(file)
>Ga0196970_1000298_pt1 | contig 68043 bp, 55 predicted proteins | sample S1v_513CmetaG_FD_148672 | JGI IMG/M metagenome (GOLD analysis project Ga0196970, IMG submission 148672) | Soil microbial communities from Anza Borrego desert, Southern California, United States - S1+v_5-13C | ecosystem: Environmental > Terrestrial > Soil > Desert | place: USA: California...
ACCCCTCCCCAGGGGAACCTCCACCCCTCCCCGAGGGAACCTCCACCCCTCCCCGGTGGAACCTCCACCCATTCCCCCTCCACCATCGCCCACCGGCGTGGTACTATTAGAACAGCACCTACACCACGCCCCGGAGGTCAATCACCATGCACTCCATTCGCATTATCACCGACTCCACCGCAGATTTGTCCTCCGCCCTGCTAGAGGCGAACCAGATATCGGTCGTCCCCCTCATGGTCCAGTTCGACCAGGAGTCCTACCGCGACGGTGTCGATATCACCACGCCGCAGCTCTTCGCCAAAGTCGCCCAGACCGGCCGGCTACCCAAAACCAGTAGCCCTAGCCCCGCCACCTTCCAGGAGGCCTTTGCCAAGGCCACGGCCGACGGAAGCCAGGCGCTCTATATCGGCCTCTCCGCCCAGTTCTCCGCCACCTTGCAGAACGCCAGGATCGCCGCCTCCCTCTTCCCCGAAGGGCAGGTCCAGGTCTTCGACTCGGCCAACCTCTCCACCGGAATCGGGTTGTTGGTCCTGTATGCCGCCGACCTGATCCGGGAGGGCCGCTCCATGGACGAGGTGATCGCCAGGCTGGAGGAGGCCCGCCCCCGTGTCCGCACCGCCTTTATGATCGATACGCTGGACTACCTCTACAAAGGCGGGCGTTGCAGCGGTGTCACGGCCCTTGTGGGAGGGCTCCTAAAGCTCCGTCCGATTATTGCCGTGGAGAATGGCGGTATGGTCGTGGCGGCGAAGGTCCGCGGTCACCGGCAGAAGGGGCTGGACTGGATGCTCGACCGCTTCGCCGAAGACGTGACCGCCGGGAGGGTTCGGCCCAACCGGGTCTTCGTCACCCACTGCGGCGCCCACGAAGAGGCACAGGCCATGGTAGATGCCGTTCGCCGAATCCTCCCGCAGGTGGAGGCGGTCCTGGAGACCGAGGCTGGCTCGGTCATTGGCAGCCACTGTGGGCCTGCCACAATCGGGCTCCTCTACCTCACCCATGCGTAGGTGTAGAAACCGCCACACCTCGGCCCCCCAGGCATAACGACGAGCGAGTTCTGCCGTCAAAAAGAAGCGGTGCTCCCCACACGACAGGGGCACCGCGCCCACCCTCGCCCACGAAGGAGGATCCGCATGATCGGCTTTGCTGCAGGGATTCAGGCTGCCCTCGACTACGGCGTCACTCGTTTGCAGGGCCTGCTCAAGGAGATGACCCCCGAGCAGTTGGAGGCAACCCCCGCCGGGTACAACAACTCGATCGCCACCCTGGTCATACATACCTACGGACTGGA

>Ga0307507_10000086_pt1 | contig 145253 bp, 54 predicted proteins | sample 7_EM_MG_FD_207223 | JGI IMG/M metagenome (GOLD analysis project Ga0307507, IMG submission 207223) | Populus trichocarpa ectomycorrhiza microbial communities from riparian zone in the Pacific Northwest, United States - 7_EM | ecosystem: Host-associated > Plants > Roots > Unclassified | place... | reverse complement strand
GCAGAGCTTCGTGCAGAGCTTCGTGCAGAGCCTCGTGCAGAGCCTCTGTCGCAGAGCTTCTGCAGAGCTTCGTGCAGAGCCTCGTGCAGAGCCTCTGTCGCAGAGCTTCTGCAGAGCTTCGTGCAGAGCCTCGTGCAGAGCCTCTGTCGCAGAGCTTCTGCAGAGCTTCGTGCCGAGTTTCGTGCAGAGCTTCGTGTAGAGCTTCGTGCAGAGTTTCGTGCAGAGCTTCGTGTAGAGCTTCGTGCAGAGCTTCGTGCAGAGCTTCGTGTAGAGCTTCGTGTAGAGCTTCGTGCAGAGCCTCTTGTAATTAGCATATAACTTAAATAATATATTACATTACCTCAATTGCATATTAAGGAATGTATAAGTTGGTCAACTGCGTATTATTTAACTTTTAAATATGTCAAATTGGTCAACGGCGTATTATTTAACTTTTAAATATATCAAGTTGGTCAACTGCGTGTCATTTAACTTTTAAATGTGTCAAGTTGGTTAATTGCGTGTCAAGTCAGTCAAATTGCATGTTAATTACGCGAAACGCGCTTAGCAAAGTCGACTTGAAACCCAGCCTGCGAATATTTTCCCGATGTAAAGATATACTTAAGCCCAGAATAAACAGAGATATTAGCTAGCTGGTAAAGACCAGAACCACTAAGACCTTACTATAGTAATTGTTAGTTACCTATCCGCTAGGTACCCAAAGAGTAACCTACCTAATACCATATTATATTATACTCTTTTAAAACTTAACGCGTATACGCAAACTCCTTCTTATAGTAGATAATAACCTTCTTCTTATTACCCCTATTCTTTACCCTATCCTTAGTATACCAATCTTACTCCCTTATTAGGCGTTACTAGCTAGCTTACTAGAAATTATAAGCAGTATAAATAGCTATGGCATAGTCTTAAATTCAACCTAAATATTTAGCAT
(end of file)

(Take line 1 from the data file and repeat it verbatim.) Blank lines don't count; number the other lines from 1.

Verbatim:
>Ga0196970_1000298_pt1 | contig 68043 bp, 55 predicted proteins | sample S1v_513CmetaG_FD_148672 | JGI IMG/M metagenome (GOLD analysis project Ga0196970, IMG submission 148672) | Soil microbial communities from Anza Borrego desert, Southern California, United States - S1+v_5-13C | ecosystem: Environmental > Terrestrial > Soil > Desert | place: USA: California...